Installing a Volume mixer

Many folks have complained about how audio is not setup automatically in Void. I agree, it's a little annoying. I explained in a previous post how I got audio working on Void. With the below command I can add audio to the system tray, but there still isn't a volume mixer in the status bar. Instead it just opens up pulse audio and I can manually set the volume in the settings. Setting alsa in the runit services does a minor thing: maintains volume level across system restarts.

sudo vpm install pavucontrol xfce4-pulseaudio-plugin
sudo ln -s /etc/sv/alsa /var/service

Reboot after. Note if you are using alsa without pulseaudio then you need to install alsa-utils and volumeicon instead.

Launch from dmenu with pavucontrol or in ulauncher it's called Pulse Audio Volume Controller.

Audio problems for noobs (Reddit)

How to sync time on Void.

I think this is a weird one. To be honest, I don't understand why the clock isn't set to 'just work' on Void correctly, though potentially this is a recent issue for Void as I don't see many questions about it in the past. Basically, randomly I would turn on my computer and the clock wasn't correct, either off by several hours, or an hour ahead, so I needed to sync the clock manually. The hardware clock varies by computer but is usually set as UTC. In software you need to specify your timezone, which is an offset from this hardware clock. You can do this with a symlink or by manually setting the TIMEZONE="America/New_York" or your locale in the rc.conf. But then you also need to use NTP to set proper time. I read that NTP is buggy and there were alternatives, so following a brief tutorial on Reddit I installed chrony and ended up using that. At least so far, this has worked well for me.

sudo vpm install chrony
sudo ln -s /etc/sv/chronyd /var/service

Tutorial: How to sync the time on Void Linux (Reddit)

Alternative to dmenu for launching programs: ulauncher

I'm using i3 window manager which includes dmenu application launcher in its default. Dmenu is minimal and can be configured by adding patches and recompiling. I didn't want to mess with that. I prefer 'good defaults' in lots of my software, which is why I use fish shell instead of Bash for example. After using Regolith Linux, an i3-based distribution on Ubuntu with gorgeous defaults, I was spoiled by the beautiful app launcher ilia, which itself is inspired by rofi. I tried rofi. I thought it was okay but didn't want to configure it. I then came across ulauncher. I found it worked really well with great defaults out of the box. I type Ctrl-Space and ulauncher opens and I start typing the name of a program and it opens. I still have dmenu installed simultaneously (Mod+D) but I haven't been using it.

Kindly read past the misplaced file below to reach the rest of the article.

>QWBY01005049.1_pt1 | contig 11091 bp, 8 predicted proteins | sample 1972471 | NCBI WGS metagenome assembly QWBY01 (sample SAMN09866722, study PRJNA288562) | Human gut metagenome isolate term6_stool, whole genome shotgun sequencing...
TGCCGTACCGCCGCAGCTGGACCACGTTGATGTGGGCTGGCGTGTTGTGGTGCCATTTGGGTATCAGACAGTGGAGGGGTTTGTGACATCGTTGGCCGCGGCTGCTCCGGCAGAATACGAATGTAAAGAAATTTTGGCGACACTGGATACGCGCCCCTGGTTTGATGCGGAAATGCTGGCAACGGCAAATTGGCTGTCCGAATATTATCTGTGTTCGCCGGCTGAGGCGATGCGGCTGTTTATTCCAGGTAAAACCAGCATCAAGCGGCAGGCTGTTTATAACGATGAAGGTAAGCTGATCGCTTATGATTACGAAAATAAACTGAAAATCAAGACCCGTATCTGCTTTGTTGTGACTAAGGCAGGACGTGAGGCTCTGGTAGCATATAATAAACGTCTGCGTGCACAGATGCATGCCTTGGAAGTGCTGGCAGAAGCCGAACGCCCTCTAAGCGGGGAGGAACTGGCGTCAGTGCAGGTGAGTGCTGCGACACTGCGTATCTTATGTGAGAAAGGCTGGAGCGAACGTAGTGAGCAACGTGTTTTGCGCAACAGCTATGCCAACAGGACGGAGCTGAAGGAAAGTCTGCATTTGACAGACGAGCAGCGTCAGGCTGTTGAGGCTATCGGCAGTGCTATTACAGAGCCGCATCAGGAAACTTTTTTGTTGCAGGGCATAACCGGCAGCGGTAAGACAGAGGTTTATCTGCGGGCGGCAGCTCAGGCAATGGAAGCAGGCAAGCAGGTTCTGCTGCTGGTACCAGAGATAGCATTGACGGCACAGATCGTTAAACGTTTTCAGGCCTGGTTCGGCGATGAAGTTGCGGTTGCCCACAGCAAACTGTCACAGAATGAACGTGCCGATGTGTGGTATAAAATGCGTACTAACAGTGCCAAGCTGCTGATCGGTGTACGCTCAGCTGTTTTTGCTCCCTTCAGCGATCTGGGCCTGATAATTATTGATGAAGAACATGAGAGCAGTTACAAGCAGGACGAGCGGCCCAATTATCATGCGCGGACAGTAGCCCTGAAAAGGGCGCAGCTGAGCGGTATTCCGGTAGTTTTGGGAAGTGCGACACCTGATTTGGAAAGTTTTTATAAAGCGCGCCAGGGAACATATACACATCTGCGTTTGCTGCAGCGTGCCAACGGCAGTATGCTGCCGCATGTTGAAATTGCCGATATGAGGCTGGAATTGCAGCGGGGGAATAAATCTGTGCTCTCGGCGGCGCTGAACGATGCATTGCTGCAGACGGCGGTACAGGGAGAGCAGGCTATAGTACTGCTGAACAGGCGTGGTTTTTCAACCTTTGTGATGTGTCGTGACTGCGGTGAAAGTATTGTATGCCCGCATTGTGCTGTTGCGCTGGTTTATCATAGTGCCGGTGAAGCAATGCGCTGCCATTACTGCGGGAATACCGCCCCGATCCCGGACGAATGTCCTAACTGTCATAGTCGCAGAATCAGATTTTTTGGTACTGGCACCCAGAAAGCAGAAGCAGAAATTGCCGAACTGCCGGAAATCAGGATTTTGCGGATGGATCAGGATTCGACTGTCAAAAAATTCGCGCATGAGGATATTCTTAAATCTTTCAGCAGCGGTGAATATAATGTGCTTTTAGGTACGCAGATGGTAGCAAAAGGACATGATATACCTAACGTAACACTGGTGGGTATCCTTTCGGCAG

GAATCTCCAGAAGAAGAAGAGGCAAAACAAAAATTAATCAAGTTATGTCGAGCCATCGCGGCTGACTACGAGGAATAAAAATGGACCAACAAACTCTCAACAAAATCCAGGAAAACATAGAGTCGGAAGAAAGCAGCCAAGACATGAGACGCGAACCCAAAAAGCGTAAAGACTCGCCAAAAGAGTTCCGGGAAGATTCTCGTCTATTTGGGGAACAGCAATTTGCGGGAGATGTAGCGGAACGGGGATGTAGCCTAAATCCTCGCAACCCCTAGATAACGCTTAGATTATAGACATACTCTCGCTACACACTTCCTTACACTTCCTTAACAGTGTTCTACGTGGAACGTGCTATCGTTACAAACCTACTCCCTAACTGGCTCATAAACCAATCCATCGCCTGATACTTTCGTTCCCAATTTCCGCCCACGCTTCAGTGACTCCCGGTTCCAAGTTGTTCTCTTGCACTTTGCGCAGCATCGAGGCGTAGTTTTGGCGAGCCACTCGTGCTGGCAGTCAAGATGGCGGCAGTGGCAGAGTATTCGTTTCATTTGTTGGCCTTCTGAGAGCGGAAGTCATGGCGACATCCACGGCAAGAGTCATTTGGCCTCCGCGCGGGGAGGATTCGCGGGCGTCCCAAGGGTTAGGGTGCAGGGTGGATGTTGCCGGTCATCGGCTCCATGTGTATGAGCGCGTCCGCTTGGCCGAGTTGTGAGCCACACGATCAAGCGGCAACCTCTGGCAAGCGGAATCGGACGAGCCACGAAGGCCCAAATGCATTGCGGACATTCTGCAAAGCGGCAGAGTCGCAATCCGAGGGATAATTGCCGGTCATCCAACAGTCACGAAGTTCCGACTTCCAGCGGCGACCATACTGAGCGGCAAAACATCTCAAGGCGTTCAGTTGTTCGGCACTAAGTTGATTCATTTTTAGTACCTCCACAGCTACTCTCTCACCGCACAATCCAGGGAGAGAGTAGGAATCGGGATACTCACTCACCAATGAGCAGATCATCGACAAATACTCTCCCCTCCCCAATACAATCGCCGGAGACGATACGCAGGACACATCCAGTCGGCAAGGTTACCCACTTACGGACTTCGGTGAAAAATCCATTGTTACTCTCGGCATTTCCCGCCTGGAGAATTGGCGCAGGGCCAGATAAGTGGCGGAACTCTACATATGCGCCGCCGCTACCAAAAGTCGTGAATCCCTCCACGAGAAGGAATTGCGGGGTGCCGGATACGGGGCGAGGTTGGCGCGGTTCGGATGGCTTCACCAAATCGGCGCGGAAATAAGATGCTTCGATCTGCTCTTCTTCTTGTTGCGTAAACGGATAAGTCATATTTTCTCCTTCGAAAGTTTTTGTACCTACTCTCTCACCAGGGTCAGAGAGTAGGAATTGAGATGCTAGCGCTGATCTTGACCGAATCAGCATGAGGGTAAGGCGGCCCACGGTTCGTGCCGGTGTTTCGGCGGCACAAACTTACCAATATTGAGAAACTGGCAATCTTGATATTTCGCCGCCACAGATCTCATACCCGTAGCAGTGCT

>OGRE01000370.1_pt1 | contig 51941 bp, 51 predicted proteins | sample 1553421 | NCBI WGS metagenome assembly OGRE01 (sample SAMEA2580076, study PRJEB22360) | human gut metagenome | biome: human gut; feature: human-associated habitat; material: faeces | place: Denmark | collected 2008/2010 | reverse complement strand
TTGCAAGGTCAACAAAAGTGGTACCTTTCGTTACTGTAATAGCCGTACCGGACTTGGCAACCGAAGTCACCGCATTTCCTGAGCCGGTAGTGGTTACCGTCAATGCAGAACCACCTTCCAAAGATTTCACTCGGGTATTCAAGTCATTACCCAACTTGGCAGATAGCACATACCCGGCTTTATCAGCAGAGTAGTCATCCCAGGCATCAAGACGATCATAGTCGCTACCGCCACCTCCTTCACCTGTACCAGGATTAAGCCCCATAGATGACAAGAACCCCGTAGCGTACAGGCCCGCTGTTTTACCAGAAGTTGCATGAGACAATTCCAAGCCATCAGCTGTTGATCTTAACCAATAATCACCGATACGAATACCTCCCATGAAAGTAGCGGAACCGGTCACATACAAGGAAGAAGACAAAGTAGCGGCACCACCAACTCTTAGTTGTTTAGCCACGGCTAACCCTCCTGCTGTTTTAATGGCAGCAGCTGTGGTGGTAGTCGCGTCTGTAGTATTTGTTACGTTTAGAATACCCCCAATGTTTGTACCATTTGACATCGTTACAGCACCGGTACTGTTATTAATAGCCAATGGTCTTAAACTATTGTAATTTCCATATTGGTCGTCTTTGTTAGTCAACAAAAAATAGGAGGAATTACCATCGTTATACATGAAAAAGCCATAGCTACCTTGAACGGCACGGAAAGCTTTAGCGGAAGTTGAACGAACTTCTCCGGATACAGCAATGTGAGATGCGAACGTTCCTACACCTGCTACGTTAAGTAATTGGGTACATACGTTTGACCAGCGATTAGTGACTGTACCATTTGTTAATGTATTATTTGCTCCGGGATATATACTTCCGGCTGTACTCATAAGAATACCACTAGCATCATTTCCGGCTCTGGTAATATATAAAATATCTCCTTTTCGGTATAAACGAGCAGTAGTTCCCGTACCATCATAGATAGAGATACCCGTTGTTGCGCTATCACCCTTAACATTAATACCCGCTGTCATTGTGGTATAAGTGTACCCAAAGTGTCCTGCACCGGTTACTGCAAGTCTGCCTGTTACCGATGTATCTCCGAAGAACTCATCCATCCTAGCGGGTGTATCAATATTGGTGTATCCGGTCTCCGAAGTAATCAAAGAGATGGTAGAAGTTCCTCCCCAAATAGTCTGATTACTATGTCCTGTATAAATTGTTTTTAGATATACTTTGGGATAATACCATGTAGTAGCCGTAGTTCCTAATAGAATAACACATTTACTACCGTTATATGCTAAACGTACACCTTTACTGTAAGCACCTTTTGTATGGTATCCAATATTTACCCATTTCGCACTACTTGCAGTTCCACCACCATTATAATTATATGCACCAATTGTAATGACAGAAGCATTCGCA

sudo vpm install ulauncher

After installing ulauncher I had to add it to my i3 config to start on boot.

# ~/.config/i3/config
exec --no-startup-id ulauncher

There is a minor bug that after login the ulauncher prompt opens and I have to hit escape. I couldn't figure out a way to get it to launch in the background and close on i3, but I gave up as 'it's good enough.' This is an i3-related issue I believe.

There are a few i3 window manager tweaks I like to add to my i3 config file, but that isn't specific to Void, so I won't post about that here. The key things I set in i3 are setting a workspace background image, setting Dvorak keyboard, remapping Caps Lock to Escape, having volume up and volume down buttons.

Links to others' post-install setups

As mentioned, I think my post-install tweaks may just be a first step. There are many other Void Linux post-install suggestions and scripts online. Below I'll link to a couple that I think are worth perusing:

bastomiadi's post-installation notes (github gist)

CTZxVULKAN's post-installation notes (github)

If you have any other Void tips or tutorials you recommend checking out, I'd be open to hearing that.

Update 2023-09-21

I had an issue develop where my screen would occasionally glitch even though my system continued to work normally. For example, music would continue to play and websites would still be running but there'd be a visual artifact glitch and the mouse would freeze. Based on a reddit post on Voidlinux I ended up removing the xf86-video-intel library and then telling the system to ignore updates to this package going forward.

You do this by adding the following line in /etc/xbps.d/local.conf


And that's it. One year on, Void is still my favorite distro and I've had no real issues. It's a 'boring' distro that lets me use it exactly how I want and runs the same on my ultra-fast Alienware desktop, my XPS13 laptop, and my 10-year old Raspberry Pi 1B.